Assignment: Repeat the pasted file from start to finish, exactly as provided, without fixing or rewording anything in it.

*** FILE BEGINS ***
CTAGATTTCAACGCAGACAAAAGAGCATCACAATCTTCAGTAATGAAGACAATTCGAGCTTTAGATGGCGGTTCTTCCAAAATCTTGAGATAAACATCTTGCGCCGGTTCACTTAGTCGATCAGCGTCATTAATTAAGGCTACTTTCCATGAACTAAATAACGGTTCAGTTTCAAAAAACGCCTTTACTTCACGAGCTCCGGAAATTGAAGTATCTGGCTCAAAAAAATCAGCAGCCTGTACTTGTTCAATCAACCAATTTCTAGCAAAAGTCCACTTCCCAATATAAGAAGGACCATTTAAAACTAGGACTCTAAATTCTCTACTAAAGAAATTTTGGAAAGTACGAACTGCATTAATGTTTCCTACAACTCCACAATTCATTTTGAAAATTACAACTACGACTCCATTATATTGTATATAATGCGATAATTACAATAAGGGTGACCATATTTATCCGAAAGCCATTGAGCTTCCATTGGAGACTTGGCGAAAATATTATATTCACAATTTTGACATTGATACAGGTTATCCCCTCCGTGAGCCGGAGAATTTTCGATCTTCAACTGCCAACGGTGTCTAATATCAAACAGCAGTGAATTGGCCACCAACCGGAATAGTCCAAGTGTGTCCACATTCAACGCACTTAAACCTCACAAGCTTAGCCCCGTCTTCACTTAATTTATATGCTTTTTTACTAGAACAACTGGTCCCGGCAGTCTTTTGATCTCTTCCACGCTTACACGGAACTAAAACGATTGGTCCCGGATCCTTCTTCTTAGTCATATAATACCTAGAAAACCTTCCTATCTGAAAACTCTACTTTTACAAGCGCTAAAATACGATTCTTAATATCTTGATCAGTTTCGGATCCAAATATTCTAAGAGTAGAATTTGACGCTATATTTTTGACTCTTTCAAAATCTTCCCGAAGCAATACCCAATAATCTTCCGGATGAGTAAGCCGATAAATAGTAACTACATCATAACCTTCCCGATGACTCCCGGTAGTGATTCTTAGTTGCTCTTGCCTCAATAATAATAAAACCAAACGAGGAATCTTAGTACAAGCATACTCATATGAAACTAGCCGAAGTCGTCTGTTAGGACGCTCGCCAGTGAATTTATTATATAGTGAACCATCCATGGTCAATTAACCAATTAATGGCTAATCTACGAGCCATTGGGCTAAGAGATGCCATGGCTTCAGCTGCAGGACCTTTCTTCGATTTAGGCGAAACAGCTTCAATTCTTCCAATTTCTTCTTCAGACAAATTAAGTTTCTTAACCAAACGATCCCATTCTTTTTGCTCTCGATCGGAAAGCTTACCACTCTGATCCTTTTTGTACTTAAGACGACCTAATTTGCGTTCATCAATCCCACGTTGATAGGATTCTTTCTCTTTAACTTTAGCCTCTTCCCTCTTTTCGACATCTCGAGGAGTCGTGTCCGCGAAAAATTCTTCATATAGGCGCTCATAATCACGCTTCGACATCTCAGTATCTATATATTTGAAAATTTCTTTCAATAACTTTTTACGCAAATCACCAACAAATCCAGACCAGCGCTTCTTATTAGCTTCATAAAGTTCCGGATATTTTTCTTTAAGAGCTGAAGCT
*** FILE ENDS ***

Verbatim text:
CTAGATTTCAACGCAGACAAAAGAGCATCACAATCTTCAGTAATGAAGACAATTCGAGCTTTAGATGGCGGTTCTTCCAAAATCTTGAGATAAACATCTTGCGCCGGTTCACTTAGTCGATCAGCGTCATTAATTAAGGCTACTTTCCATGAACTAAATAACGGTTCAGTTTCAAAAAACGCCTTTACTTCACGAGCTCCGGAAATTGAAGTATCTGGCTCAAAAAAATCAGCAGCCTGTACTTGTTCAATCAACCAATTTCTAGCAAAAGTCCACTTCCCAATATAAGAAGGACCATTTAAAACTAGGACTCTAAATTCTCTACTAAAGAAATTTTGGAAAGTACGAACTGCATTAATGTTTCCTACAACTCCACAATTCATTTTGAAAATTACAACTACGACTCCATTATATTGTATATAATGCGATAATTACAATAAGGGTGACCATATTTATCCGAAAGCCATTGAGCTTCCATTGGAGACTTGGCGAAAATATTATATTCACAATTTTGACATTGATACAGGTTATCCCCTCCGTGAGCCGGAGAATTTTCGATCTTCAACTGCCAACGGTGTCTAATATCAAACAGCAGTGAATTGGCCACCAACCGGAATAGTCCAAGTGTGTCCACATTCAACGCACTTAAACCTCACAAGCTTAGCCCCGTCTTCACTTAATTTATATGCTTTTTTACTAGAACAACTGGTCCCGGCAGTCTTTTGATCTCTTCCACGCTTACACGGAACTAAAACGATTGGTCCCGGATCCTTCTTCTTAGTCATATAATACCTAGAAAACCTTCCTATCTGAAAACTCTACTTTTACAAGCGCTAAAATACGATTCTTAATATCTTGATCAGTTTCGGATCCAAATATTCTAAGAGTAGAATTTGACGCTATATTTTTGACTCTTTCAAAATCTTCCCGAAGCAATACCCAATAATCTTCCGGATGAGTAAGCCGATAAATAGTAACTACATCATAACCTTCCCGATGACTCCCGGTAGTGATTCTTAGTTGCTCTTGCCTCAATAATAATAAAACCAAACGAGGAATCTTAGTACAAGCATACTCATATGAAACTAGCCGAAGTCGTCTGTTAGGACGCTCGCCAGTGAATTTATTATATAGTGAACCATCCATGGTCAATTAACCAATTAATGGCTAATCTACGAGCCATTGGGCTAAGAGATGCCATGGCTTCAGCTGCAGGACCTTTCTTCGATTTAGGCGAAACAGCTTCAATTCTTCCAATTTCTTCTTCAGACAAATTAAGTTTCTTAACCAAACGATCCCATTCTTTTTGCTCTCGATCGGAAAGCTTACCACTCTGATCCTTTTTGTACTTAAGACGACCTAATTTGCGTTCATCAATCCCACGTTGATAGGATTCTTTCTCTTTAACTTTAGCCTCTTCCCTCTTTTCGACATCTCGAGGAGTCGTGTCCGCGAAAAATTCTTCATATAGGCGCTCATAATCACGCTTCGACATCTCAGTATCTATATATTTGAAAATTTCTTTCAATAACTTTTTACGCAAATCACCAACAAATCCAGACCAGCGCTTCTTATTAGCTTCATAAAGTTCCGGATATTTTTCTTTAAGAGCTGAAGCT